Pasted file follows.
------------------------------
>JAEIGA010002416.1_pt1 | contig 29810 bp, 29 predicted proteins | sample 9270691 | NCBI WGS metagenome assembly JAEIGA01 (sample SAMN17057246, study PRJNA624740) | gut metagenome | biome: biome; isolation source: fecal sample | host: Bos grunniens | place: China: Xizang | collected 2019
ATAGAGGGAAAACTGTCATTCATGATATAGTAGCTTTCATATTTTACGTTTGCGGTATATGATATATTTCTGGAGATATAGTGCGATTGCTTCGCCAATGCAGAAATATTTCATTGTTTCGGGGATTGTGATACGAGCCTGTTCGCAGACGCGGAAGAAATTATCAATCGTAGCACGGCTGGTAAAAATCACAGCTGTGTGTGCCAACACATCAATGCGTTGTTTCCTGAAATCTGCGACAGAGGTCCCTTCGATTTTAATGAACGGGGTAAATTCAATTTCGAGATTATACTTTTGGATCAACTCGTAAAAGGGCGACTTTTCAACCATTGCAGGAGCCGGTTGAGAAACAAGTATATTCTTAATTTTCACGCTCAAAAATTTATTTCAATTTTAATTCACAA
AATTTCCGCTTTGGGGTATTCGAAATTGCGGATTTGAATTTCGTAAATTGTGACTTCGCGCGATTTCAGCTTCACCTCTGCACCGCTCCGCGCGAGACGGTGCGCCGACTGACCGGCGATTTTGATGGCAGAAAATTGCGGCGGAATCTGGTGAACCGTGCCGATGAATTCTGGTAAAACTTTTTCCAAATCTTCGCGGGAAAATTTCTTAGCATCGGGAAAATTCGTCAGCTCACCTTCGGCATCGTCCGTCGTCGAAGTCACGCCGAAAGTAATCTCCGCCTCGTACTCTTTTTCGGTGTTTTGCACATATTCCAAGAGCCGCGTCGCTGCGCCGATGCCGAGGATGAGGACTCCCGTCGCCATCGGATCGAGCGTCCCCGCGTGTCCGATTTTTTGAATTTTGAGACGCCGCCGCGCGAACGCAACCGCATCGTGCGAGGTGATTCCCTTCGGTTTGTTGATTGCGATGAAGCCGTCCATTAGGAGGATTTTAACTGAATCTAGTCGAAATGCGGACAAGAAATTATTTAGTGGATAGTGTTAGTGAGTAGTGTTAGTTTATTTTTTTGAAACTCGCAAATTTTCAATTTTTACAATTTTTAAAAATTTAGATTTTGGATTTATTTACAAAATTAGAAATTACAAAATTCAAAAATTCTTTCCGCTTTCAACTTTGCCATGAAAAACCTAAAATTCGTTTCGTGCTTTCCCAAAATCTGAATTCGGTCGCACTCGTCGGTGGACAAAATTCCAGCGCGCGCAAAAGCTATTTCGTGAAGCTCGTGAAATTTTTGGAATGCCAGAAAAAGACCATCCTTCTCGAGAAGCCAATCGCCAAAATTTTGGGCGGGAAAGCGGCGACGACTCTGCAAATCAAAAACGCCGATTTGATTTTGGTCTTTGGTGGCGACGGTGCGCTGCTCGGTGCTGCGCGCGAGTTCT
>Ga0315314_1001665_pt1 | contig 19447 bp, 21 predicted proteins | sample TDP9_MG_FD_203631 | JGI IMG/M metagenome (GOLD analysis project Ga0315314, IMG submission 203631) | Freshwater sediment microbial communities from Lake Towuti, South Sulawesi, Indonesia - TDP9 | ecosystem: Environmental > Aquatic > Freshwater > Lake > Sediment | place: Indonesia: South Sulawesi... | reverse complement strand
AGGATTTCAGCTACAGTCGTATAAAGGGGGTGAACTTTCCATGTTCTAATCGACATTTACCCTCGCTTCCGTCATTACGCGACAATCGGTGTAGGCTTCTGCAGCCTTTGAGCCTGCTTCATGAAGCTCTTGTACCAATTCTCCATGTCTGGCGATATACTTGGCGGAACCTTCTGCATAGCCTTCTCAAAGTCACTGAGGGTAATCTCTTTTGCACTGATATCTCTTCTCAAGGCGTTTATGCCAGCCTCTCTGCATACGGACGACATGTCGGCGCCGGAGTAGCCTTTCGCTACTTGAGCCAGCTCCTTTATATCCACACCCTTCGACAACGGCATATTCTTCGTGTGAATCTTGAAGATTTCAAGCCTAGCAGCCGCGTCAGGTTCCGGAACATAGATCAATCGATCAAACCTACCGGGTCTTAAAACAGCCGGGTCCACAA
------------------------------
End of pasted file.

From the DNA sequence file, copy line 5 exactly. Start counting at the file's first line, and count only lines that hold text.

AGGATTTCAGCTACAGTCGTATAAAGGGGGTGAACTTTCCATGTTCTAATCGACATTTACCCTCGCTTCCGTCATTACGCGACAATCGGTGTAGGCTTCTGCAGCCTTTGAGCCTGCTTCATGAAGCTCTTGTACCAATTCTCCATGTCTGGCGATATACTTGGCGGAACCTTCTGCATAGCCTTCTCAAAGTCACTGAGGGTAATCTCTTTTGCACTGATATCTCTTCTCAAGGCGTTTATGCCAGCCTCTCTGCATACGGACGACATGTCGGCGCCGGAGTAGCCTTTCGCTACTTGAGCCAGCTCCTTTATATCCACACCCTTCGACAACGGCATATTCTTCGTGTGAATCTTGAAGATTTCAAGCCTAGCAGCCGCGTCAGGTTCCGGAACATAGATCAATCGATCAAACCTACCGGGTCTTAAAACAGCCGGGTCCACAA